I Am Painting Pictures Which Make Me Die For Joy - Salvador Dali

In my studies at Greenside Design Centre, we came across many designers and artists who are inspirational and unique in every aspect of their work. But one that stood out the most for me was Salvador Dali. In case you have never heard of him, I will give you a brief background.

 

Salvador Domènec Felipe Jacinto Dalí i Domènech, Marquis de Púbol (May 11, 1904 – January 23, 1989), known as Salvador Dalí was a prominent Spanish surrealist painter. He was a skilled draftsman best known for his striking and rather strange images throughout his work. His skills of painting are often attributed to the influence of Renaissance masters. His best known work “The persistence of memory” was completed in 1931, but his expansive artistic repertoire is also inclusive of film, sculpture and photography, in collaboration with a range of artists in a variety of different media.

 

Dali was highly imaginative and his work employed extensive symbolism, for example, In “The persistence of memory”, he suggests that Einstein’s theory that time is relative and not fixed, elaborating on the idea that clocks function symbolically. The elephant is also a recurring image in Dali’s work, it first appeared in 1944 which is basically a distortion of space, and the elephant’s spindly legs contrast the idea of weightlessness within structure.

 

“I am painting pictures which make me die for joy, I am creating with an absolute naturalness, without the slightest aesthetic concern, I am making things that inspire me with a profound emotion and I am trying to paint them honestly.” – Salvador Dali, in Dawn Ades, Dali and Surrealism. The egg is another common Dali expression; he connects the egg to the prenatal and intrauterine, in order to symbolize hope and love. It appears in the "Great Masturbator" and the "Metamorphosis of Narcissus". Various animals also feature throughout his work, ants point to death, decay and immense sexual desire, the snail is connected to the human head and locusts are the symbol of waste and fear. Below I have spoken about “The persistence of memory” in depth as it is one of my favorites. Have a look at his work; let me know what you think.

 

Apparition of a Face and Fruit Dish on a Beach

The Great Masturbator

The Persistence of Memory

“The Persistance of memory” is in my books one of the greatest artworks of Dali. It was created in 1931 and its essence is great because it is unrealistic and has multiple interpretations. The shapes and objects in the painting are heavily distorted, making it virtually unrecognizable. It was created with rich philosophical and psychological elements, so basically anybody can interpret it in their own way and they won’t ever be wrong, that is why it is truly a magnificicent masterpiece.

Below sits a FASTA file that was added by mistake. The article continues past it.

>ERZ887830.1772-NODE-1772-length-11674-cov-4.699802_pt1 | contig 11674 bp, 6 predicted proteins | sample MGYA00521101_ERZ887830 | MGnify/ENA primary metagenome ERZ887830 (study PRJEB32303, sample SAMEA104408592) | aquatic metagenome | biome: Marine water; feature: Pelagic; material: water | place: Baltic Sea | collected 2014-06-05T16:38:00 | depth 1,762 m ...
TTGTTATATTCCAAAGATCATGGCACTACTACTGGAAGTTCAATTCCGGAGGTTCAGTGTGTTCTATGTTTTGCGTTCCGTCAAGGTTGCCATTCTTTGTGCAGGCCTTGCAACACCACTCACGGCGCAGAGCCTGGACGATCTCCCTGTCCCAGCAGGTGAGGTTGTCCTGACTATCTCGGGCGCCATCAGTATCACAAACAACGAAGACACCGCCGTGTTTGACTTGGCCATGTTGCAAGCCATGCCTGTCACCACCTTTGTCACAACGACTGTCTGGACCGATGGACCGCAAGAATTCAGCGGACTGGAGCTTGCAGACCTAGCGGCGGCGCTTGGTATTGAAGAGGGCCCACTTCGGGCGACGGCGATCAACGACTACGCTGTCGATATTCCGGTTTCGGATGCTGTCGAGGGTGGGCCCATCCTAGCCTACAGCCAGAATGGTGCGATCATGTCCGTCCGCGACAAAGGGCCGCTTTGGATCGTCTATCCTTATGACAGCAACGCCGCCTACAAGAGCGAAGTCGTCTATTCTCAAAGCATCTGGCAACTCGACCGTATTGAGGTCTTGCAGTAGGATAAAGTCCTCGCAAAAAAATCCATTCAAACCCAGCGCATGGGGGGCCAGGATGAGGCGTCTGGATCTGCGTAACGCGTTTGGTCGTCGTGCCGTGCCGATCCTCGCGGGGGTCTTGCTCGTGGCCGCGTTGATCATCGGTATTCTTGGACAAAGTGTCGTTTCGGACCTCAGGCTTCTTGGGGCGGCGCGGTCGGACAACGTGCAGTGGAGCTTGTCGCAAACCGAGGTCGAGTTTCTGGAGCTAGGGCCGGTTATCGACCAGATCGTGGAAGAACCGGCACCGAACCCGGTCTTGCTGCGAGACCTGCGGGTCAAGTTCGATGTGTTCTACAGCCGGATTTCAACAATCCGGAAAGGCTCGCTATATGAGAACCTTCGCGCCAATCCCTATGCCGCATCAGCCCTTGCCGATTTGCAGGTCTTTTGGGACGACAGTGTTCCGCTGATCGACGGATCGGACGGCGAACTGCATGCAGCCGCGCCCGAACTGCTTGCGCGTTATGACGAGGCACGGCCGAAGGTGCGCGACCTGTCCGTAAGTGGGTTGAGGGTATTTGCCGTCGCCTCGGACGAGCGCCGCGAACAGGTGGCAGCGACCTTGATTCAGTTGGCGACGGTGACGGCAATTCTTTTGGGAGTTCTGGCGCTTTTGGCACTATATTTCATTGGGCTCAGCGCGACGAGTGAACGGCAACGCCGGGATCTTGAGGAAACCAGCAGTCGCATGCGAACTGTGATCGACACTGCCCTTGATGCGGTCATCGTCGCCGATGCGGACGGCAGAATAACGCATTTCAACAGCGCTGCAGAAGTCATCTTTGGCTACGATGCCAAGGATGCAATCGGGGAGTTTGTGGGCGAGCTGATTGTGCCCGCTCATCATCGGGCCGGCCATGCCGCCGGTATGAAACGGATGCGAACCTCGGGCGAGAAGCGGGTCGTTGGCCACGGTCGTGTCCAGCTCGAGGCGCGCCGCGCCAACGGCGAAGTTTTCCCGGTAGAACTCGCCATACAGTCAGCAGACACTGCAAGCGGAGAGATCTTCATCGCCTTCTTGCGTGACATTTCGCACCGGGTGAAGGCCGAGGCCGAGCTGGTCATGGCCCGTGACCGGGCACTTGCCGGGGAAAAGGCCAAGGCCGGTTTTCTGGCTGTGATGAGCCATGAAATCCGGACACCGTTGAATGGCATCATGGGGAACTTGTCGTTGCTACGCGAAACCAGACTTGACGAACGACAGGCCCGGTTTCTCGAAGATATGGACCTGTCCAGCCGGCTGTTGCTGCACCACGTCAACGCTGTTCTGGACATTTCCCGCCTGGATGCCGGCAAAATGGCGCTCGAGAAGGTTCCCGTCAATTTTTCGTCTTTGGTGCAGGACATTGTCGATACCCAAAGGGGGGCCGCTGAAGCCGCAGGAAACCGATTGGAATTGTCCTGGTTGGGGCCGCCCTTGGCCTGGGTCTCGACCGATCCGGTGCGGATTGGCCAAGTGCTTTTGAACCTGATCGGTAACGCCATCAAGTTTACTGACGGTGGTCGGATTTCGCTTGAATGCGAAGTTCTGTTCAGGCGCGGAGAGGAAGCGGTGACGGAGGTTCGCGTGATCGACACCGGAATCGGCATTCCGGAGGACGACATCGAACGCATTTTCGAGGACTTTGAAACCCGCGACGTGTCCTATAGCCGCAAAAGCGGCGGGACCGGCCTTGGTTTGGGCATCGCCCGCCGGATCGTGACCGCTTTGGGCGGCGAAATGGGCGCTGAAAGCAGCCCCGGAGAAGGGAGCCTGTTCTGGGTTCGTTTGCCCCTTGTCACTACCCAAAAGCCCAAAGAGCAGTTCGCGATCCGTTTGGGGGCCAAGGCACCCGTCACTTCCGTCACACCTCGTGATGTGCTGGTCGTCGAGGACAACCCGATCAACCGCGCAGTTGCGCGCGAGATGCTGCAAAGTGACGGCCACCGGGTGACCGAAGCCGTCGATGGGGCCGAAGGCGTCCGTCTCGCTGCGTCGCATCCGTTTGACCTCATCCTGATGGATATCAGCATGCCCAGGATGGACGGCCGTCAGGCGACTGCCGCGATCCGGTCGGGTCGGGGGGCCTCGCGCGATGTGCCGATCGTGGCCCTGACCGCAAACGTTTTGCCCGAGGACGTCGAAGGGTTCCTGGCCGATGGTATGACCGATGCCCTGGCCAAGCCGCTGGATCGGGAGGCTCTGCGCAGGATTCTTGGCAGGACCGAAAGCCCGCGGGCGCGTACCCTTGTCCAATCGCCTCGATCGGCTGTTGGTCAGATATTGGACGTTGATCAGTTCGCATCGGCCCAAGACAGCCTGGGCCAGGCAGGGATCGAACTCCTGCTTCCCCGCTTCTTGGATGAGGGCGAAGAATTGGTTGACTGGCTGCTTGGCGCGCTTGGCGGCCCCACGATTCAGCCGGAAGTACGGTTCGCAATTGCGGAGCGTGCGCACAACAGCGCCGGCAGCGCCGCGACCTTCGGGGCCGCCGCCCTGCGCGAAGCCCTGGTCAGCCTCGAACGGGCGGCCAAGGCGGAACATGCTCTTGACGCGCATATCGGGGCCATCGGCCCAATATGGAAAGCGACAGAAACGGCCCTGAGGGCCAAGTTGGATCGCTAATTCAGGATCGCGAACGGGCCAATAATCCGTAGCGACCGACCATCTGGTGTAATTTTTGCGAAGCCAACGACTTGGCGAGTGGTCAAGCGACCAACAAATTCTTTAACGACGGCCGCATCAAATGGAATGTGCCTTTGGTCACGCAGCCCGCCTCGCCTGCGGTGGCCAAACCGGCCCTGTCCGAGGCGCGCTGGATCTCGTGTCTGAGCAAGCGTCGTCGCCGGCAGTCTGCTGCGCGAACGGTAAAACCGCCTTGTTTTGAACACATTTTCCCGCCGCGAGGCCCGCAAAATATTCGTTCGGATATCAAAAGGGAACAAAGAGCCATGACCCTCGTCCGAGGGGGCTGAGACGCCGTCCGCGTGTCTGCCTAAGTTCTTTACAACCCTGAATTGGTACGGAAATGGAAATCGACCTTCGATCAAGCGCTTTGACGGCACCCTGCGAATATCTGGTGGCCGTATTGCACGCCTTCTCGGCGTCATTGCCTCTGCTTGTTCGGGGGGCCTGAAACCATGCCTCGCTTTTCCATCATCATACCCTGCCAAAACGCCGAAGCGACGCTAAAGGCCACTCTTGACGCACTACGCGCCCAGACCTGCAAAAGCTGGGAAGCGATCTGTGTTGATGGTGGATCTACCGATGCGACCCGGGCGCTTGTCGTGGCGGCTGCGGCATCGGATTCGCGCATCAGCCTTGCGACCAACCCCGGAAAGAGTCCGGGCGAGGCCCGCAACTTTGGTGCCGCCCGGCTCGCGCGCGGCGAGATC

Influence of Salvador Dali Hometown in Spain

“The Persistence of memory” was drawn based on one of Dali’s childhood experiences in Port Lligat, Spain, which portrays the background of his hometown where he was born and raised. Many objects such as the beach and rocky landscape are speculated to be part of Port Lligat, and Dal’s experiences in his hometown serve as the foundation for this eccentric painting.

 

The Melting Clocks

The main aspect of this painting is the melting clocks which are extremely flexible; its interpretation speaks of time being like a piece of cheese that has multiple holes and can be easily twisted. It is speculated that time is unreliable and that memory can be deceiving according to Dali.

  

The Bright and the Dark Side

If you take a closer look, you will notice that a portion of the painting is covered by light while other parts are clouded in darkness. These two contradicting conditions are accompanied by two rocks that look identical, they are, but there is a significant difference. One is well lit, while the other is in total darkness, a certain speculation of this condition shows that the rock on the light side is similar to our memory in terms of accuracy, it is said that memory is quite accurate when it comes to memorizing irrelevant details.

 

Swamp of Ants

The melting clock in the lower left corner seems to be bombarded with a swamp of ants that seem to be eating away at the clock, which can often be interpreted as time being taken away. According to Dali’s critiques, the attack of the clock represents fear and anxiousness related to a short amount of time.

 

Salvador Dali’s Own Interpretations of the Painting

Throughout Dali’s years of surrealist paintings and true masterpieces, his lips were kept tight or he gave an unrealistic or incorrect interpretation of his paintings. The reason for this is often thought that Dali was trying to confuse critiques and painting enthusiast, at the end of the day we will never really know why, but I feel that whether you hear and believe others interpretations, or you make up your own, I believe that Dali created them this way, so we all could have freedom of speech, so we could all make up our own minds, and in essence, be our own realists through his paintings. According to most critiques, it was not a bad thing that he never said anything, they believe that it was just the way Dali liked to encourage painting enthusiasts and his followers to present different meanings and interpretations of his artwork, and to me this makes total sense, if he were to interpret his paintings for us, we would have a fixed image in our minds, and through that, we would probably never explore different possibilities, as we would believe what we hear and leave it at that. Thank you Dali.

The City Of The Drawers

Montres Molles

 

The Face Of War

Bacchanile

Honey Is Sweeter

Sleep

Woman with Draws

The Ship

The Invisible Harp

The Ram The Spectacle Cow

The Enigma Of Desire

Via: salvardordalipaintings.org, wahooart.com, artsunlight.com, wikipedia.org

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